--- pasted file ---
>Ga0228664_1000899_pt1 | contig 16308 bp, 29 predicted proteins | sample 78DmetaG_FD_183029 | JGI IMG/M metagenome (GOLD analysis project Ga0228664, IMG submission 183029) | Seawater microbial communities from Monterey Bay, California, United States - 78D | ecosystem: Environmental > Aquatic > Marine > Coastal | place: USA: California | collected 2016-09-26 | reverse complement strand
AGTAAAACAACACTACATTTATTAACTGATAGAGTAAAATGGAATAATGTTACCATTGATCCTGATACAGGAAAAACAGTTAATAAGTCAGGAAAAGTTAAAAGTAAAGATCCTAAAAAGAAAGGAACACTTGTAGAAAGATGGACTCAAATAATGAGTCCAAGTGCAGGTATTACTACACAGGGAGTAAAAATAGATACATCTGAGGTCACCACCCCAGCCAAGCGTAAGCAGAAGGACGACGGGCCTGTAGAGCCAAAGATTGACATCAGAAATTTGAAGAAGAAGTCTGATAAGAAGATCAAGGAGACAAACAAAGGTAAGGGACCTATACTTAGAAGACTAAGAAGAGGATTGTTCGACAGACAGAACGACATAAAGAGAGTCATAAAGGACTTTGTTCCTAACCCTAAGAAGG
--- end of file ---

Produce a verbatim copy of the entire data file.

>Ga0228664_1000899_pt1 | contig 16308 bp, 29 predicted proteins | sample 78DmetaG_FD_183029 | JGI IMG/M metagenome (GOLD analysis project Ga0228664, IMG submission 183029) | Seawater microbial communities from Monterey Bay, California, United States - 78D | ecosystem: Environmental > Aquatic > Marine > Coastal | place: USA: California | collected 2016-09-26 | reverse complement strand
AGTAAAACAACACTACATTTATTAACTGATAGAGTAAAATGGAATAATGTTACCATTGATCCTGATACAGGAAAAACAGTTAATAAGTCAGGAAAAGTTAAAAGTAAAGATCCTAAAAAGAAAGGAACACTTGTAGAAAGATGGACTCAAATAATGAGTCCAAGTGCAGGTATTACTACACAGGGAGTAAAAATAGATACATCTGAGGTCACCACCCCAGCCAAGCGTAAGCAGAAGGACGACGGGCCTGTAGAGCCAAAGATTGACATCAGAAATTTGAAGAAGAAGTCTGATAAGAAGATCAAGGAGACAAACAAAGGTAAGGGACCTATACTTAGAAGACTAAGAAGAGGATTGTTCGACAGACAGAACGACATAAAGAGAGTCATAAAGGACTTTGTTCCTAACCCTAAGAAGG